Water conservation field day highlights advancements in water savings

Towns like Garden City, Kansas, are realizing their water vulnerability in the High Plains region and are starting to do something about it.

The city of Garden City and the Upper Arkansas Regional Advisory Committee hosted a Water Conservation Field Day, April 13, in Garden City. Presenters detailed projects the city is working on and attendees toured conservation projects in and around the city.

“We don’t have as much background in conservation,” Fred Jones, water resource manager for the city of Garden City. But they’re working on it. Jones praised the efforts of Hays, Kansas, to save water in their community during the past 25 years and hopes to learn from their example.

Tracy Streeter, director of the Kansas Water Office agreed and said there’s some pretty good stuff going on in Garden City, too, especially coming off the city hosting the Ogallala Aquifer Summit in early April.

“There was a good mixture of water users in the Ogallala that were here telling really cool stories about things their doing to make a difference in the aquifer and I think it was pretty well received,” he said.

Streeter touted Kansas’ water management skills and how things work in the state.

“A lot of times I think we’re lagging way behind and not doing enough but when we compare ourselves with the other Ogallala states, we’re probably on the cutting edge of a couple fronts,” Streeter said.

Kansas has access to information about its water resources and water use and that’s important, Streeter said.

“We’re the only ones in the Ogallala that can talk about those kinds of things because we have the information,” he said. “There’s some great water conservation/reuse things on the cutting edge right now here in Garden City.”

Jones, a member of the regional advisory committee for the Arkansas River, emphasized the importance of communication. The committee has prioritized goals to achieve part of the governor’s vision for the future of water in Kansas.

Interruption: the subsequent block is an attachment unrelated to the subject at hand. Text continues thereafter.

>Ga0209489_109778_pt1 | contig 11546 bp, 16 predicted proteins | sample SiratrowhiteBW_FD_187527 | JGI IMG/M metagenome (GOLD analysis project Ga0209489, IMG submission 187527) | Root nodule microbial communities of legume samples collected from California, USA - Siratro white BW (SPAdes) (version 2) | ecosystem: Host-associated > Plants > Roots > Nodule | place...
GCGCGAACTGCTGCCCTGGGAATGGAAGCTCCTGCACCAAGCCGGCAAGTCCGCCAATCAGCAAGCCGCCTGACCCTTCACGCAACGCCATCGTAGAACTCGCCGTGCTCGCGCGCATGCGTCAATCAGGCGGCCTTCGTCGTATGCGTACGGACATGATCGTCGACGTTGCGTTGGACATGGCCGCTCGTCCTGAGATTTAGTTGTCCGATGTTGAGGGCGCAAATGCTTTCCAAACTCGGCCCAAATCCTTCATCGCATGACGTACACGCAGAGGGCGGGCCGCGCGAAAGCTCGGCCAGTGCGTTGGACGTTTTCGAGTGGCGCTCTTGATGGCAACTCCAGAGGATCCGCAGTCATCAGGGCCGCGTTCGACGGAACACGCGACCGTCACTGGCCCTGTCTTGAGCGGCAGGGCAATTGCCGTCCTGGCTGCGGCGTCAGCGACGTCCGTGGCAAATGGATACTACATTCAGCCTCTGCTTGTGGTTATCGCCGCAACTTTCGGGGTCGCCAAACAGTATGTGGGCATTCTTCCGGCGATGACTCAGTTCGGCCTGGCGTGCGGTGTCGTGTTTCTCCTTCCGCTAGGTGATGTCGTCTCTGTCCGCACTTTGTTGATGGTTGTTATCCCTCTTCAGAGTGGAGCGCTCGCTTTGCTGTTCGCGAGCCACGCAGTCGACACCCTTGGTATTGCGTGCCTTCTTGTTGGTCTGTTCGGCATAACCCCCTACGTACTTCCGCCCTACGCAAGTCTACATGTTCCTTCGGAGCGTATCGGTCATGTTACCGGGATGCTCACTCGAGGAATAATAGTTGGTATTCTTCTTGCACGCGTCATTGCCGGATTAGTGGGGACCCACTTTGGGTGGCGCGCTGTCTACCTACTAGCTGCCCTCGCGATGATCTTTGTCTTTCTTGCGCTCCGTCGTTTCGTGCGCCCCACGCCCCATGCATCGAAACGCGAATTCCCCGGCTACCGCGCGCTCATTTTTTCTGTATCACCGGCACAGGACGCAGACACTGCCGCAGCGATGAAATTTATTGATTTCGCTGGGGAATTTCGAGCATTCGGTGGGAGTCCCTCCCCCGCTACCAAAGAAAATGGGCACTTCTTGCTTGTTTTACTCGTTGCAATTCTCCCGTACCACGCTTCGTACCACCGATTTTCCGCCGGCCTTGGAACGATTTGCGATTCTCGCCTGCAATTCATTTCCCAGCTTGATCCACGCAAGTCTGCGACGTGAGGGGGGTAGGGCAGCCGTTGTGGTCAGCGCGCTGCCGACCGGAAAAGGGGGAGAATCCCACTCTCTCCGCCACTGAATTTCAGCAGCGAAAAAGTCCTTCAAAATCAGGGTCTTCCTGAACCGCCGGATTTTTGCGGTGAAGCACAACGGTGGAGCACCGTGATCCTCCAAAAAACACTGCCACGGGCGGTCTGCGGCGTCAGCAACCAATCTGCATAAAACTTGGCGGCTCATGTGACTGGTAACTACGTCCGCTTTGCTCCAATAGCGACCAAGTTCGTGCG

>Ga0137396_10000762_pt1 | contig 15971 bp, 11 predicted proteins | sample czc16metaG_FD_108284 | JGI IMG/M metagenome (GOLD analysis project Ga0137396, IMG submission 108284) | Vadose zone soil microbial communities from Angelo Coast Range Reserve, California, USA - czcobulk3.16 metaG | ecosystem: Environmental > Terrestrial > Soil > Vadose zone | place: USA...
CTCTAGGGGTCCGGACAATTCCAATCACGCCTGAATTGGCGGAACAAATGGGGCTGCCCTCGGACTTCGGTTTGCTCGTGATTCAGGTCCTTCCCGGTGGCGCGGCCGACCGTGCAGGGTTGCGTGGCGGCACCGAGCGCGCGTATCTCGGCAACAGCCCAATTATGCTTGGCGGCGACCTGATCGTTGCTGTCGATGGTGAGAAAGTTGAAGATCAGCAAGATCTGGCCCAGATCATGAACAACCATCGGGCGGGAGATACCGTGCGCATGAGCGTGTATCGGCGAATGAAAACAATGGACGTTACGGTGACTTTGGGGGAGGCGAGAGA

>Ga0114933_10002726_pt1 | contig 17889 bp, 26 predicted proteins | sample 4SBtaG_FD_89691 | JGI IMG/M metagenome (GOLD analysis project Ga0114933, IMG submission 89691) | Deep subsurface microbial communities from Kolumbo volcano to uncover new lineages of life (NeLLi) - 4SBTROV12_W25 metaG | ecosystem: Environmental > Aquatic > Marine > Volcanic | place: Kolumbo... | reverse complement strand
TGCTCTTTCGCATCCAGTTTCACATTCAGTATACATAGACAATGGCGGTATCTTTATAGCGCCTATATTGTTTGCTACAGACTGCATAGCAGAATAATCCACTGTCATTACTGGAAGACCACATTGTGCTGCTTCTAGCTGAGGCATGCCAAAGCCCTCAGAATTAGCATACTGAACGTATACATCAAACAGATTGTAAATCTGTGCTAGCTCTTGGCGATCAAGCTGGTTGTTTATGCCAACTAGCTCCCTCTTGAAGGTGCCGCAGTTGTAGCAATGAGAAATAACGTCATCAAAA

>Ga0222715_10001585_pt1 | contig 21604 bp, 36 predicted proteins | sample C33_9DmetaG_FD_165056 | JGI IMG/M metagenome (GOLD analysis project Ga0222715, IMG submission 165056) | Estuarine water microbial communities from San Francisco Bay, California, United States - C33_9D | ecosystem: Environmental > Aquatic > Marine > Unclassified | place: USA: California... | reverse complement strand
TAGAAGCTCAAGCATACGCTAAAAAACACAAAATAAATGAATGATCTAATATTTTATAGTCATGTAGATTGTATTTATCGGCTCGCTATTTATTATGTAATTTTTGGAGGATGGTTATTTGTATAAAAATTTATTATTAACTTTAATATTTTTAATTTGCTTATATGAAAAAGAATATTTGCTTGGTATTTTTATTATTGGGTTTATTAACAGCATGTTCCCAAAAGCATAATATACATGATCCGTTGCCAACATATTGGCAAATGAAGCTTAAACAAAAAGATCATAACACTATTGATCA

“The first one is extending the usable lifetime of the Ogallala aquifer for at least 25 years,” he said.

In the local planning region, there are multiple local enhancement management areas or LEMAs, water conservation areas and other incentive based programs—all of which help the efforts to conserve water.

“We do have several water conservation areas. In fact, a new water conservation area was reviewed by the GWMD April 12,” Jones said. “We’ve had a number of those that have come about since the inception of the program. Again, all of these are trying to find some efficiencies in irrigated agriculture, slowing the decline in the aquifer.”

Water in the Arkansas River

The regional committee seeks to continue to reestablish and maintain flows along the Arkansas River in southwest Kansas. Jones thought it had been 10 years or longer since there was actual river flow in Garden City. Typically the flow stops around the Lakin/Deerfield areas.

“During the drought there wasn’t even flow in as far as Lakin, so there’s a lot of use for the Arkansas River in eastern Colorado,” Jones said. “There’s a tremendous amount of surface water diverted for irrigation.”

One of the goals is to try to get river flow as far east as Dodge City, Kansas. He hopes that by maximizing available water and promoting conservation of municipal use through incentives, education and outreach, that can be accomplished.

Jones said water consumption per capita per day by the city of Garden City is on a downward trend.

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Streeter stressed the importance of monitoring water use and making educated management decisions. The Kansas Geological Service measures 1,400 observation wells every year, and Kansas has “a really good handle on what the aquifer is doing.”

“We can tell you last year was a good year for the Ogallala Aquifer. It actually had less declines than in 2017,” Streeter said. “So that’s a rarity. Usually it’s the other way around. So we’ve got some good news.”

Kylene Scott can be reached at [email protected] or 620-227-1804.